Attila the Pun
Monday, December 13, 2004
Blue State of Fear

Speaking, as I was earlier, of Michael Crichton's new book - Slate has a review up. Surprise surprise, they didn't like it:

State of Fear is a 600-page tirade about global warming. Crichton thinks environmentalists have become overheated about the threat and have substituted demagoguery for hard science. So he unleashes a cabal of ruthless greens, who build weather machines to punish their SUV-drivin', carbon-dioxide-emittin' neighbors with a plague of hurricanes and tsunamis. For Crichton's fans, this has got to be heartbreaking: The boy-novelist who engineered a tyrannosaurus in Jurassic Park and mysterious pathogens from outer space in The Andromeda Strain has become a political pamphleteer, a right-wing noodge.

Heart breaking for you maybe. The reviewer pretty much lays it out though - he likes Crichton as long as he is writing non-political stuff (i.e. Jurassic Park), but doesn't like any right wing noodge stuff:

Chricton's books have suffered as his right-leaning politics have come to the fore. Titles like Rising Sun, Disclosure, and Airframe (about the mendacity of the electronic media) were naked political screeds designed to land him on the op-ed page.

Get it? Alien diseases, dinosaurs good - Unfair Japanese trade practices, female sexual harassment/blackmail bad.

The reviewer even likes Crichton's "erudite polish" and use of real world facts in a fiction setting - provided the facts agree with the reviewer's prejudices. Otherwise:

"when Crichton begins to proselytize, State of Fear-style, the journal citations begin to seem indistinguishable from those contained in the latest study from the Brookings Institution or the American Enterprise Institute. Instead of being charmed by the nerdy footnotes, you feel suspicious of them—they're propaganda."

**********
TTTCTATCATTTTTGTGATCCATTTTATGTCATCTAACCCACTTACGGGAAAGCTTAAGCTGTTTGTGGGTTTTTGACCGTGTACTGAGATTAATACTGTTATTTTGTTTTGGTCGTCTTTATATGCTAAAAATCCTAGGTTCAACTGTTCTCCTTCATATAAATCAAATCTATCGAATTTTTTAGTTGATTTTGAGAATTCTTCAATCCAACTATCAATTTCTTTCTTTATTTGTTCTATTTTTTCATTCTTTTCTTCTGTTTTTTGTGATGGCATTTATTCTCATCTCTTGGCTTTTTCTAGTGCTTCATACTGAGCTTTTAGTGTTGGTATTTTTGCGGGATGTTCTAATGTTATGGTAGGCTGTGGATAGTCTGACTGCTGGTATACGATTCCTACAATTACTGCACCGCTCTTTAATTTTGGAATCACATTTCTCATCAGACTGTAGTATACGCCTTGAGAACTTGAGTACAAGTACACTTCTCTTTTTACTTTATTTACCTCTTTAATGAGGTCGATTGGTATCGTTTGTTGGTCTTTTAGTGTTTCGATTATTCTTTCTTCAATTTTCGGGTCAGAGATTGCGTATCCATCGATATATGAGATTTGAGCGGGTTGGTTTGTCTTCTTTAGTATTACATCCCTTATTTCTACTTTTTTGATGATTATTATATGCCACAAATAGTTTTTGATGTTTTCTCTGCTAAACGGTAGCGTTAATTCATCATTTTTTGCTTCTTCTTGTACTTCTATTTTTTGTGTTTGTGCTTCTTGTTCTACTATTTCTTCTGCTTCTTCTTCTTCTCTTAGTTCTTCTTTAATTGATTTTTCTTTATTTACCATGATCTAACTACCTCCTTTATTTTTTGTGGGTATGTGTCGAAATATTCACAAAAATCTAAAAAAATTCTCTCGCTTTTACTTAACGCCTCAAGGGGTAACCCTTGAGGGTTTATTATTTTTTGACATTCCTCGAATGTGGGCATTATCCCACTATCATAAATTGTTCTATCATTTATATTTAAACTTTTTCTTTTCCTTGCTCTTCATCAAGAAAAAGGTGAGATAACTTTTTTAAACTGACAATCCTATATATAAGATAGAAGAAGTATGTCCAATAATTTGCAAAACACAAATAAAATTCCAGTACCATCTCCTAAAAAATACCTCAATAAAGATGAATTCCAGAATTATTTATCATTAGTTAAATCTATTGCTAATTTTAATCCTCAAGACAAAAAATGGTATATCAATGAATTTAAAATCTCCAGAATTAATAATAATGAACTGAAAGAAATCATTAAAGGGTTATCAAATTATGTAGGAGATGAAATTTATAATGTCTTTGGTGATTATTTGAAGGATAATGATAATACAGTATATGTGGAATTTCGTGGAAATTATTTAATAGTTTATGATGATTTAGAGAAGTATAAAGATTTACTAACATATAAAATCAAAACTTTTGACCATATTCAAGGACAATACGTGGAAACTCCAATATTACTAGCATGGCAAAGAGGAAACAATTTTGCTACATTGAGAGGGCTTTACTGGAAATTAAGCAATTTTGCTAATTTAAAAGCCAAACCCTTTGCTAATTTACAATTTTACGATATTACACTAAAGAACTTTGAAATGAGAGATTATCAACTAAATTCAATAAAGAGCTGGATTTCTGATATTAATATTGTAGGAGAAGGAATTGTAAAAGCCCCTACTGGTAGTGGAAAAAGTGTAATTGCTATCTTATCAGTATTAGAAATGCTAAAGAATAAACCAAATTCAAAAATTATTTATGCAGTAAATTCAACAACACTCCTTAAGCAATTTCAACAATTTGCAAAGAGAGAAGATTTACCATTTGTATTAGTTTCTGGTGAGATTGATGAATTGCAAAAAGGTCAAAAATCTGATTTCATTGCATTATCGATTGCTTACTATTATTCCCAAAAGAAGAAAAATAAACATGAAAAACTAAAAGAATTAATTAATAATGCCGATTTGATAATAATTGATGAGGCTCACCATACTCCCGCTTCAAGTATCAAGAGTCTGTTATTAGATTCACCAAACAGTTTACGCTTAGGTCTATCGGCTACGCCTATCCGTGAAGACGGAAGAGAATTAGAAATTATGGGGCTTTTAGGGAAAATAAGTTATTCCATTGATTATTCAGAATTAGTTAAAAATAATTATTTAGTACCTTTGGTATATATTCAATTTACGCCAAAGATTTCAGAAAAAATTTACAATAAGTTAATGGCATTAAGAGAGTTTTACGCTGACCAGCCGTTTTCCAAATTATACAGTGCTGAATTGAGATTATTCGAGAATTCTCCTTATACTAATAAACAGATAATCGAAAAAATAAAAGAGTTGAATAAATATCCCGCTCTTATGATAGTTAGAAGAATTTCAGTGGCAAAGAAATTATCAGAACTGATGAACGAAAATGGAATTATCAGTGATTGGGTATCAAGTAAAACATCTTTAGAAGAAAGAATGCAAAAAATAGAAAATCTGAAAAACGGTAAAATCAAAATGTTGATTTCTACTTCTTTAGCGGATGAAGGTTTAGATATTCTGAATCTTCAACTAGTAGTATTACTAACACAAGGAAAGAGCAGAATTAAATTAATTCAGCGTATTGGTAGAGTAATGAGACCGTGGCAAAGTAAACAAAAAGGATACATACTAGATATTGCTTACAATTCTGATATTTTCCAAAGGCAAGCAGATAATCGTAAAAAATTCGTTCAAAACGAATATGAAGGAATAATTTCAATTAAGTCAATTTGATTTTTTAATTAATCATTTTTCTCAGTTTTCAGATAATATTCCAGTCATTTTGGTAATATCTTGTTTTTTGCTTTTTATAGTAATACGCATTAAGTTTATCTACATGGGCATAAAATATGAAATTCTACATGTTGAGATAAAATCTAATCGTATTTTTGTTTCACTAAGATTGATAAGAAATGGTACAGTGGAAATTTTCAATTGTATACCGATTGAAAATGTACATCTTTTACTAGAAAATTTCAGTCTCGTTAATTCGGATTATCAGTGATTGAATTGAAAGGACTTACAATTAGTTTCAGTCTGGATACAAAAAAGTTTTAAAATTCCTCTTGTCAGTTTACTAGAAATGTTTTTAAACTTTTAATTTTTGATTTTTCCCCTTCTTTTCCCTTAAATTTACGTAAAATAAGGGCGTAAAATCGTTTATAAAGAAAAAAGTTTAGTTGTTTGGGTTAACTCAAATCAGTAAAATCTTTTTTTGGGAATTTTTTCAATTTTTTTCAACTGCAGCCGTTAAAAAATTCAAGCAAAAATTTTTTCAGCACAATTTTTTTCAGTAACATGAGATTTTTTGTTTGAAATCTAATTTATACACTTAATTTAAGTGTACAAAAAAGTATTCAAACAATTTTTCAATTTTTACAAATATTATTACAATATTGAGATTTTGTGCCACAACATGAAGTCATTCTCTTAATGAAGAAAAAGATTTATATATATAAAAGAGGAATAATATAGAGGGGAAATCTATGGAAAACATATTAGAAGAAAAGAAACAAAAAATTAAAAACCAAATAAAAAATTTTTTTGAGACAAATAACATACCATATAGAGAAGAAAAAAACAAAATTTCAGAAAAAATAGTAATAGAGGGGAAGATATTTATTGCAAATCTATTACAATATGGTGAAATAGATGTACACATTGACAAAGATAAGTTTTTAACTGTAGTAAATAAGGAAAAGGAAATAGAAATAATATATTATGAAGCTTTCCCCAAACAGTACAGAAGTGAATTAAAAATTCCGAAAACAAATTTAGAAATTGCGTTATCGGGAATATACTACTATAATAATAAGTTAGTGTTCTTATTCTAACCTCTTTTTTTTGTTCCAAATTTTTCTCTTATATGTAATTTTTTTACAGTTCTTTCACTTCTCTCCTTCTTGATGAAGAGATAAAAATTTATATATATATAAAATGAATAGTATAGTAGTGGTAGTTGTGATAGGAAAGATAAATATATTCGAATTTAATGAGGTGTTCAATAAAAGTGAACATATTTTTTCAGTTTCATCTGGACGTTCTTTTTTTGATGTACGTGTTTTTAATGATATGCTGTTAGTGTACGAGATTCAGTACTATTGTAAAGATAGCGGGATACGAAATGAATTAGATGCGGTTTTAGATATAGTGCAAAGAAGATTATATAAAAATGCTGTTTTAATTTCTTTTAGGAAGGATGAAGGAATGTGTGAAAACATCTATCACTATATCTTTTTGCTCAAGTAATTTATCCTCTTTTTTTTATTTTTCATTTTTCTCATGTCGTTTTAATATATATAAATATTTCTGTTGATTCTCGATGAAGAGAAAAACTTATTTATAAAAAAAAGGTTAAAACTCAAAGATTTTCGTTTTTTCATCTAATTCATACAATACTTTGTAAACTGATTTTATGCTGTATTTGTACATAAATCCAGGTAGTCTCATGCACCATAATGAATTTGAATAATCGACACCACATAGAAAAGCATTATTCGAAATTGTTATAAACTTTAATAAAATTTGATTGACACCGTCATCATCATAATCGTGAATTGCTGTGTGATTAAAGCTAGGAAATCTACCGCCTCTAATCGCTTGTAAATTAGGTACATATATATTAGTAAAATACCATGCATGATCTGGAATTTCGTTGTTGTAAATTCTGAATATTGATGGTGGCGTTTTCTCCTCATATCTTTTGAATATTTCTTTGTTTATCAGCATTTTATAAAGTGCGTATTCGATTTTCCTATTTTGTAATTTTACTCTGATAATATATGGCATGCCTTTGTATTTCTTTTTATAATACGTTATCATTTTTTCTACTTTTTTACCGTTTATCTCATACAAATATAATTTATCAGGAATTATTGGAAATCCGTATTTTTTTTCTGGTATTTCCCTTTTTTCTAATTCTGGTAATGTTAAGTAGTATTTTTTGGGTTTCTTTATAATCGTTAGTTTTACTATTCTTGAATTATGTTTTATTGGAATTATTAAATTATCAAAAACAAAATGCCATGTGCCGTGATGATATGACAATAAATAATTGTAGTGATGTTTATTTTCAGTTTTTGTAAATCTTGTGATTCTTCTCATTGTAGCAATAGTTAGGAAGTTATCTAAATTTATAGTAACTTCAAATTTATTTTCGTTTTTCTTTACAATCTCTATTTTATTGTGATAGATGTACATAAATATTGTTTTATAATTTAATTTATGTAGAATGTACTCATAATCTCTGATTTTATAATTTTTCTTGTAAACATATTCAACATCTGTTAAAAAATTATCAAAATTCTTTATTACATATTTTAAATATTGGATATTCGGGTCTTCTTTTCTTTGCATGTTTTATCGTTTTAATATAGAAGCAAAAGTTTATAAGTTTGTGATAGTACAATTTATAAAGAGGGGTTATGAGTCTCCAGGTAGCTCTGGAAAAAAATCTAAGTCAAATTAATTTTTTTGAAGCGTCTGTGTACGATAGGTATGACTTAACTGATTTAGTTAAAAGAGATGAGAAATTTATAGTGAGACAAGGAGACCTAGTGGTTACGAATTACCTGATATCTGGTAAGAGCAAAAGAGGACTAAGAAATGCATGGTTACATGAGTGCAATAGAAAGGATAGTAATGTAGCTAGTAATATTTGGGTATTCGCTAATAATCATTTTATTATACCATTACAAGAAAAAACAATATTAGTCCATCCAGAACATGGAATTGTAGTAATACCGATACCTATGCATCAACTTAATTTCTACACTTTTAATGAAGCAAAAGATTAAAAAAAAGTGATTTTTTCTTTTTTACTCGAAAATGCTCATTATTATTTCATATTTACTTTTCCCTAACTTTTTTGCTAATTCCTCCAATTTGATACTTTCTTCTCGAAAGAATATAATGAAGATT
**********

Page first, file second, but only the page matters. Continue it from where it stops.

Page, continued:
Again, I have to admit that at least the guy is honest:

This isn't to say that Crichton doesn't believe his right-leaning, contrarian poses. It's his belief in these poses that's the problem. Crichton's early novels were escapist fantasies that happened to be instructive. His political books are hectoring screeds that incidentally turn out to be thrillers.

Before rounding it out with some nice condescension towards someone who is so obviously deluded to believe that man made global warming is a myth:

A woman named Sarah, fleeing from a man-made lightning storm—don't ask—crawls smack-dab into the middle of a nest of … scorpions. Why scorpions? I have no clue, but I loved it. It's like something a grade-schooler would have thought up—it has childlike, "top this" passion.

Ignoring of course, that by the time Crichton was 30, he had:

"gradated from Harvard, taught at Cambridge University, climbed the Great Pyramid, earned a medical degree, married and divorced, been a postdoctoral fellow at the Salk Institute, published two bestselling novels, and now made a movie. "

Not a bad effort.

I haven't read the book, so I can't comment on its quality. However, me being a right wing noodge and claiming it is great because I agree with its premise is as stupid as this reviewer reading the book with his mind already made up about all of Crichton's "political" books. It is obvious that it what happened. Damn left wing noodge

Please write a pro-globalisation/free trade book next Mike!

Comments: Post a Comment

Powered by Blogger